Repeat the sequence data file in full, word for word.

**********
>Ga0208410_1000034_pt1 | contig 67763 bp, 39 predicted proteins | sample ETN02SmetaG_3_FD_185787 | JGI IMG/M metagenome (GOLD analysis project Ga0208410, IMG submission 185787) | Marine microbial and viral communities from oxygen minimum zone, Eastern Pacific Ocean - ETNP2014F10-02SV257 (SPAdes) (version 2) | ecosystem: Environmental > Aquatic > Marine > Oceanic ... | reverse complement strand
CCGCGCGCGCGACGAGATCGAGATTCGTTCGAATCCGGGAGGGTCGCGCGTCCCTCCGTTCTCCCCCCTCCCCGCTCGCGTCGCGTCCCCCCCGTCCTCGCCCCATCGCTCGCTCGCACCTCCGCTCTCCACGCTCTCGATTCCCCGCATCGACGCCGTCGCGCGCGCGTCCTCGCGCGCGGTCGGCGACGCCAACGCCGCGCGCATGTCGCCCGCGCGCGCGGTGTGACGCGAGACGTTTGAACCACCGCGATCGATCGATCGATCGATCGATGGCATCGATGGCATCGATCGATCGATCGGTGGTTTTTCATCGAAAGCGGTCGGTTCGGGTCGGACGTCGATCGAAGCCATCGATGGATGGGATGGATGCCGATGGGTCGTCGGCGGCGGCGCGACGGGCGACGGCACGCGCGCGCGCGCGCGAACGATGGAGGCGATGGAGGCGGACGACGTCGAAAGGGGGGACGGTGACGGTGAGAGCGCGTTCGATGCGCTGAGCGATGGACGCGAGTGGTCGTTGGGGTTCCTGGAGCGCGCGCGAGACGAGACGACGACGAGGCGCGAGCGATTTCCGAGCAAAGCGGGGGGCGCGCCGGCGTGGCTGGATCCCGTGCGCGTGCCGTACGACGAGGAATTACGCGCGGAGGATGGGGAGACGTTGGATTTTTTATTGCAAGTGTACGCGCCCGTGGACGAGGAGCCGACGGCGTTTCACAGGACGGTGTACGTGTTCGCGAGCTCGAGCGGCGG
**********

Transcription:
>Ga0208410_1000034_pt1 | contig 67763 bp, 39 predicted proteins | sample ETN02SmetaG_3_FD_185787 | JGI IMG/M metagenome (GOLD analysis project Ga0208410, IMG submission 185787) | Marine microbial and viral communities from oxygen minimum zone, Eastern Pacific Ocean - ETNP2014F10-02SV257 (SPAdes) (version 2) | ecosystem: Environmental > Aquatic > Marine > Oceanic ... | reverse complement strand
CCGCGCGCGCGACGAGATCGAGATTCGTTCGAATCCGGGAGGGTCGCGCGTCCCTCCGTTCTCCCCCCTCCCCGCTCGCGTCGCGTCCCCCCCGTCCTCGCCCCATCGCTCGCTCGCACCTCCGCTCTCCACGCTCTCGATTCCCCGCATCGACGCCGTCGCGCGCGCGTCCTCGCGCGCGGTCGGCGACGCCAACGCCGCGCGCATGTCGCCCGCGCGCGCGGTGTGACGCGAGACGTTTGAACCACCGCGATCGATCGATCGATCGATCGATGGCATCGATGGCATCGATCGATCGATCGGTGGTTTTTCATCGAAAGCGGTCGGTTCGGGTCGGACGTCGATCGAAGCCATCGATGGATGGGATGGATGCCGATGGGTCGTCGGCGGCGGCGCGACGGGCGACGGCACGCGCGCGCGCGCGCGAACGATGGAGGCGATGGAGGCGGACGACGTCGAAAGGGGGGACGGTGACGGTGAGAGCGCGTTCGATGCGCTGAGCGATGGACGCGAGTGGTCGTTGGGGTTCCTGGAGCGCGCGCGAGACGAGACGACGACGAGGCGCGAGCGATTTCCGAGCAAAGCGGGGGGCGCGCCGGCGTGGCTGGATCCCGTGCGCGTGCCGTACGACGAGGAATTACGCGCGGAGGATGGGGAGACGTTGGATTTTTTATTGCAAGTGTACGCGCCCGTGGACGAGGAGCCGACGGCGTTTCACAGGACGGTGTACGTGTTCGCGAGCTCGAGCGGCGG